There’s trouble brewing in Pakistan — big trouble, the kind that comes when state religion begins to scuffle for power with secular government. And to scuffle more adroitly.
President Musharraf has his hands full; many consider his ability to survive so far quite remarkable. Despite his maneuvers against MMA, the large and powerful Islamist party (these were the people who raised such a brouhaha about women running in marathons, even women in burqas were suspect) seems to be winning the war for hearts and minds. According to Adnkronos International,
|Pakistan’s federal government has decided to conduct a major operation against religious leaders who last year asked people not to say the funeral prayers of any soldier who died in fighting rebels in South Waziristan, along the Afghan border. However, there is tension in the capital Islamabad, where law enforcement agencies are on high alert to clamp down on influential clerics, but the fear of fierce retaliation has to date prevented them from proceeding.|
Don’t forget that Pakistan is the same place where there were riots over the alleged desecration of the Koran at Gitmo; it’s the same country that raised money for a bounty on the head of the Danish cartoonist(s) who’d dared to draw a picture of Mohammed; and this is the cultural sink which practices an interesting form of Islamic divorce: throwing acid in the face of one’s wife and then waiting for her to die of the burns. Costs about fifty cents.
In Pakistan, abuse of women has been estimated at 80% or more. In the rural areas, honor horrors like the gang rape doled out to Mukhtar Mai are common. That’s why the fact that she is still alive even though she fought back against an entrenched system makes her survival seem so miraculous. We cannot help but admire those who manage to transcend brutal limits and even improve the lives of those around them in the process.
Many Pakistanis admire the Taliban. The “rebels” on the Afghan border are largely composed of Al Qaeda and Taliban fighters. How they might feel about these people when the fundamentalists took over and the music died could be another matter. For the moment, influential clerics have the stage and they’re using it to good effect:
|In an attempt to clamp down on this campaign against the army, the two leading clerics at the Lal Masjid, Maulana Abdul Aziz and Maulana Ghazi Abdul Rasheed, are already under siege. Last week, Pakistan’s interior ministry issued a notification in which it termed the two brothers Maulana Abdul Aziz and Maulana Ghazi Abdul Rasheed as “Badmash Basta Alif” or high-level hoodlums. However, security agencies have not conducted any raids to arrest them.|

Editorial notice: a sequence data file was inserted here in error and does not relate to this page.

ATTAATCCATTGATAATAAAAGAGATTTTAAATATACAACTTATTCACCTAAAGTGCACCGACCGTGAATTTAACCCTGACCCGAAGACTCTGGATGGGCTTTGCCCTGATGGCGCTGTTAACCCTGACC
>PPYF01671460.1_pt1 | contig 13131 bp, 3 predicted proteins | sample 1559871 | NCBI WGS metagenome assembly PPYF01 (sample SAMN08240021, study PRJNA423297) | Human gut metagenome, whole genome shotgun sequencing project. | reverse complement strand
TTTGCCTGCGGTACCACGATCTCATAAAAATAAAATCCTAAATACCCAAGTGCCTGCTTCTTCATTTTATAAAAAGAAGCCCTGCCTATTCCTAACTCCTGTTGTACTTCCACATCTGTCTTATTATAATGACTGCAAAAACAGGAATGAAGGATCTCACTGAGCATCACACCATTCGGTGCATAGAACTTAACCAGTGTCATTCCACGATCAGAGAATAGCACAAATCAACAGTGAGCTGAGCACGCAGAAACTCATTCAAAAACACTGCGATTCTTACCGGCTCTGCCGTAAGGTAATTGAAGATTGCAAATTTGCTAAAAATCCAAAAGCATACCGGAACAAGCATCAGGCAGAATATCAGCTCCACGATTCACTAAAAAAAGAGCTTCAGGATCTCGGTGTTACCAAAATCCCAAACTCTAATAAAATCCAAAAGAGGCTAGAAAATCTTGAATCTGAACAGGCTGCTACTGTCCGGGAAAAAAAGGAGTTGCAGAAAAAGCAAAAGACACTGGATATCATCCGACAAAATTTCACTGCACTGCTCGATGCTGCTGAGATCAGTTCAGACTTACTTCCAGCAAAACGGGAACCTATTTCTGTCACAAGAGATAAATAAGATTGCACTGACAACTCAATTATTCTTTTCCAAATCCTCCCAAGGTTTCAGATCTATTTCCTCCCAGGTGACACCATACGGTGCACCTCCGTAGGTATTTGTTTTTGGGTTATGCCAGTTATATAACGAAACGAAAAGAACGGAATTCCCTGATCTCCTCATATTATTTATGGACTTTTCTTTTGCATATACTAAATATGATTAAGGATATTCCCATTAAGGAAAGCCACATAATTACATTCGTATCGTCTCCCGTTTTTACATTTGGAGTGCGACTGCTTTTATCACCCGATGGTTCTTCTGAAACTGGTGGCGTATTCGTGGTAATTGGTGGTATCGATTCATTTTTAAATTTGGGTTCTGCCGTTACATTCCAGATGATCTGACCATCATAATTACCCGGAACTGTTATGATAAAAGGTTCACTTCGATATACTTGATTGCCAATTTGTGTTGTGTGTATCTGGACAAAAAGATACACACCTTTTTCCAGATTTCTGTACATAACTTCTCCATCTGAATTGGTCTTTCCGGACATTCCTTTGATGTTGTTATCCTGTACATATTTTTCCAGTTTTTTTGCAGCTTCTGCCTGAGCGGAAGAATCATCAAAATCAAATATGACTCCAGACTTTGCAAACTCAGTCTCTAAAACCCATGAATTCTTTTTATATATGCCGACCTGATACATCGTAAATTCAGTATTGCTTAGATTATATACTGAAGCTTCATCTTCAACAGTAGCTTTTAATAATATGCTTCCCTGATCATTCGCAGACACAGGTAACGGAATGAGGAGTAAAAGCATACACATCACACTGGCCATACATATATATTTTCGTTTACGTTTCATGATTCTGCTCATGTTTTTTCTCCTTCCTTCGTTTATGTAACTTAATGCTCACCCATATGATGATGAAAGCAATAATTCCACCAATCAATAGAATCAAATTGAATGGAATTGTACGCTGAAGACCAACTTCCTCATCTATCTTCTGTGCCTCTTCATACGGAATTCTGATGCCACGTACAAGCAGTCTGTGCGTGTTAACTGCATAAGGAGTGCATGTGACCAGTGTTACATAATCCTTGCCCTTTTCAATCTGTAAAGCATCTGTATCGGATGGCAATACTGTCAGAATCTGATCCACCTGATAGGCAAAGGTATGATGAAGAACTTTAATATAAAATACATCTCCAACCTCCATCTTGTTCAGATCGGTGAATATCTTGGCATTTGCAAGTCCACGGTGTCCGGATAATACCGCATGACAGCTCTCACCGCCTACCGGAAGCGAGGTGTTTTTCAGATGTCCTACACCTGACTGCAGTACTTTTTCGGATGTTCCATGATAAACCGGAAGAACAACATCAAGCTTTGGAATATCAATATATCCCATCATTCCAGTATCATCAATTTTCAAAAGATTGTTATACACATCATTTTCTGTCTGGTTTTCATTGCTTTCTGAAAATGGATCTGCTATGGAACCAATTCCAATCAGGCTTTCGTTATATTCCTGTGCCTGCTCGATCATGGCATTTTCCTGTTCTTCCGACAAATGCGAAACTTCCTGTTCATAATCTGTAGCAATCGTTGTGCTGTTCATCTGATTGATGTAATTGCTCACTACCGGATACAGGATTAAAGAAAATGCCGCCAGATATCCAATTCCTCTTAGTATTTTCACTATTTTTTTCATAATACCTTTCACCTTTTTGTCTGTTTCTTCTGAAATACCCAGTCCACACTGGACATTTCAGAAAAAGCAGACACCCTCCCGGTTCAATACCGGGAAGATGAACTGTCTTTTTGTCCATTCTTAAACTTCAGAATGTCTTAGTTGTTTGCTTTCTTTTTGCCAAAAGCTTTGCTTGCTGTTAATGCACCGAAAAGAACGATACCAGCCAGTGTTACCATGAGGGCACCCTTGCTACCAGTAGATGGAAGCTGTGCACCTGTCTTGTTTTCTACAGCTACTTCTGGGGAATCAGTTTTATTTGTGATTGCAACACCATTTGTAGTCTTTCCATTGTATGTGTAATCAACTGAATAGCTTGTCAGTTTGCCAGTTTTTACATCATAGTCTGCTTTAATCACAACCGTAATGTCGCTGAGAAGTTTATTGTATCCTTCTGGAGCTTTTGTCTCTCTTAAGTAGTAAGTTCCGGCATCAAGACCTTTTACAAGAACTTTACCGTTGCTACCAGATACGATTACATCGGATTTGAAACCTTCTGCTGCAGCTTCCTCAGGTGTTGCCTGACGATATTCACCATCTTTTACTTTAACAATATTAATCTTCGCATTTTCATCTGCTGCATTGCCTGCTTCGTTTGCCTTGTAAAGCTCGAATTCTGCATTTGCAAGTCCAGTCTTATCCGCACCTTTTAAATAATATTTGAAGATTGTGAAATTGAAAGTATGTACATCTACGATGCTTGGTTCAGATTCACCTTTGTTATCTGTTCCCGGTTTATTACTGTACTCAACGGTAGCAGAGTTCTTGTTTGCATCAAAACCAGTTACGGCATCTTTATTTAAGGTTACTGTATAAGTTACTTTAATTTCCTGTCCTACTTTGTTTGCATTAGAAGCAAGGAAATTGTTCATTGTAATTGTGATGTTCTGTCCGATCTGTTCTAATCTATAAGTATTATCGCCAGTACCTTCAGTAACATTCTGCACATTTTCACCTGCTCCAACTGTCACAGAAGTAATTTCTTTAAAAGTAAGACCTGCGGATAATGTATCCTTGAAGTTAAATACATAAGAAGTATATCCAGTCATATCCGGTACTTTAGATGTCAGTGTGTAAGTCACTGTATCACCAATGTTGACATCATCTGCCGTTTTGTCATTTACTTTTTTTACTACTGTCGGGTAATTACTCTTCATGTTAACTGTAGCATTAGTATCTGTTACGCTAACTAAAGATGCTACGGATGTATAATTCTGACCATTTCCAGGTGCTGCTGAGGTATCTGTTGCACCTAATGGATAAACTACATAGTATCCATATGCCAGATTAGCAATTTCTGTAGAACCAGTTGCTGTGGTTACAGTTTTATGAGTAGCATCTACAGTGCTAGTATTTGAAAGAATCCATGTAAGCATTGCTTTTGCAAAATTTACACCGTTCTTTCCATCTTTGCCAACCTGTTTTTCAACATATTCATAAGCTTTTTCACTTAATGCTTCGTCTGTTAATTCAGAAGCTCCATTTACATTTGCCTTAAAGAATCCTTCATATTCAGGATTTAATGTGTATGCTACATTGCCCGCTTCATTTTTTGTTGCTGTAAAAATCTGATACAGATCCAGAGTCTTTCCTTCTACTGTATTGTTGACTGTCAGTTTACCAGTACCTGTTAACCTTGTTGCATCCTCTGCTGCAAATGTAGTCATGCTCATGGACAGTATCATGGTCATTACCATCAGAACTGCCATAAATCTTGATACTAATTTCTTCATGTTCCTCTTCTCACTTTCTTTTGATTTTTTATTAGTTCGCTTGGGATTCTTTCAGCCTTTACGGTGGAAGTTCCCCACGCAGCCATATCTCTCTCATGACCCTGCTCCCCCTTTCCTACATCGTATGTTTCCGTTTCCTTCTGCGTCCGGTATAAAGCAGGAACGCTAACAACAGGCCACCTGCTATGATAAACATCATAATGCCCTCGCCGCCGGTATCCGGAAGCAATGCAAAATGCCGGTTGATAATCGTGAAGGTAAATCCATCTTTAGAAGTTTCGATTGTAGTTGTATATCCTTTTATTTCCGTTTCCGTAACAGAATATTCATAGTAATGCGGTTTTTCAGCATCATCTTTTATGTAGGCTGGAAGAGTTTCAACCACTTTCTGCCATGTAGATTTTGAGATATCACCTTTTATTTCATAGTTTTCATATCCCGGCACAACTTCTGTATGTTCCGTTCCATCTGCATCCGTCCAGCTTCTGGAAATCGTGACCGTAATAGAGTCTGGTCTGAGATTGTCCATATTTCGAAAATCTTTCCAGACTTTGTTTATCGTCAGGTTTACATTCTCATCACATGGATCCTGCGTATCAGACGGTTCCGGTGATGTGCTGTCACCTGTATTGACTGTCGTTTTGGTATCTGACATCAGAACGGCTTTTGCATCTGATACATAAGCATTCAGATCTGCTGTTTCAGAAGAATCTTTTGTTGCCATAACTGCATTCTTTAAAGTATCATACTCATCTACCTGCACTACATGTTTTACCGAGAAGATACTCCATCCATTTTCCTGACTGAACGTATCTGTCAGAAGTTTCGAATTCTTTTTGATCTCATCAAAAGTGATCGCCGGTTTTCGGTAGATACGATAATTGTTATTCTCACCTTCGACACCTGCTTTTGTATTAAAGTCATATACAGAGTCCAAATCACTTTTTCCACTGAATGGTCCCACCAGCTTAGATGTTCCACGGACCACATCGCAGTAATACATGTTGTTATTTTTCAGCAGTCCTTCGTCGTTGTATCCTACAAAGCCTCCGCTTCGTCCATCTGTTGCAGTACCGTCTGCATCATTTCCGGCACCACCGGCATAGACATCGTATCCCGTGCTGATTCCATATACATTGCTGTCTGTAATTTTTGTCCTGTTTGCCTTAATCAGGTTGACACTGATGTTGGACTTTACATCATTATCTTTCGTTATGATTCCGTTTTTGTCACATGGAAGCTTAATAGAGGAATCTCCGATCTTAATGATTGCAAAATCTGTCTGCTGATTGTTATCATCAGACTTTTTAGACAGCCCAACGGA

These two brothers run two schools, one for girls and one for boys. When the police tried to take on the girls’ school many of the students were hurt and the public outcry forced Musharraf to back off.
Pakistan has made some strides in moving toward the 16th century but it has a long row to hoe. After all, this is the country of the madrassas that the Saudis funded, this is the black hole American Islamists come to learn their terror training, this is the country of origin for the families of the “British” men who bombed the London trains. It is the land of the treacherous atomic scientist, A. Q. Khan, and it is the source of much of the trouble for India, its sworn enemy.
Maybe that’s the problem. A country which divides itself because one group thinks itself better than the other may not ever be at peace with itself. It must move toward ever more rigid interpretations of the deeply-imbedded sense of superiority which led to partition in the first place. Consider where the American South might have gone culturally had it won its attempt to sunder The Union. A pyrrhic victory, indeed.
Afghanistan has its problems and sorrows. A country which depends on opium as a large part of its GDP is on shaky ground. But Afghanistan got a full taste of the Taliban flavor of Islam and they’re not going back there any time soon. Their elections and the stance they have taken on education for girls, on alliances with the West — just to name a few good decisions since the American invasion – place their feet firmly on the road to modernity.
Poor Pakistan has not had the room to make that decision. And this crowded, easily-led-to-hysterics populace has no space in which to think about the consequences of its reactive stance on trivia. Those who cannot distinguish between the frivolity of a cartoon and the seriousness of radioactive weapons are in real trouble.
Considering the global reach of what would, in an earlier time, simply have been a small, far-away country, we’d best pay attention to what they’re doing. The Danish government takes their reactive lunacy seriously. So should we.
Hat tip: Counterterrorism Blog.